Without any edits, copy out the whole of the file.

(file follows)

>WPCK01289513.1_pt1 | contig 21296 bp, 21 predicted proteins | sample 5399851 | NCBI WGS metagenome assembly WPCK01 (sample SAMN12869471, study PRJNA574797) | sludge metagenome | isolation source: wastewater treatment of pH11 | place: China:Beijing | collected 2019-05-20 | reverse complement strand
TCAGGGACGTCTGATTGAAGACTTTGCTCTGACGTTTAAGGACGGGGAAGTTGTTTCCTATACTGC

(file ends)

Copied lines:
>WPCK01289513.1_pt1 | contig 21296 bp, 21 predicted proteins | sample 5399851 | NCBI WGS metagenome assembly WPCK01 (sample SAMN12869471, study PRJNA574797) | sludge metagenome | isolation source: wastewater treatment of pH11 | place: China:Beijing | collected 2019-05-20 | reverse complement strand
TCAGGGACGTCTGATTGAAGACTTTGCTCTGACGTTTAAGGACGGGGAAGTTGTTTCCTATACTGC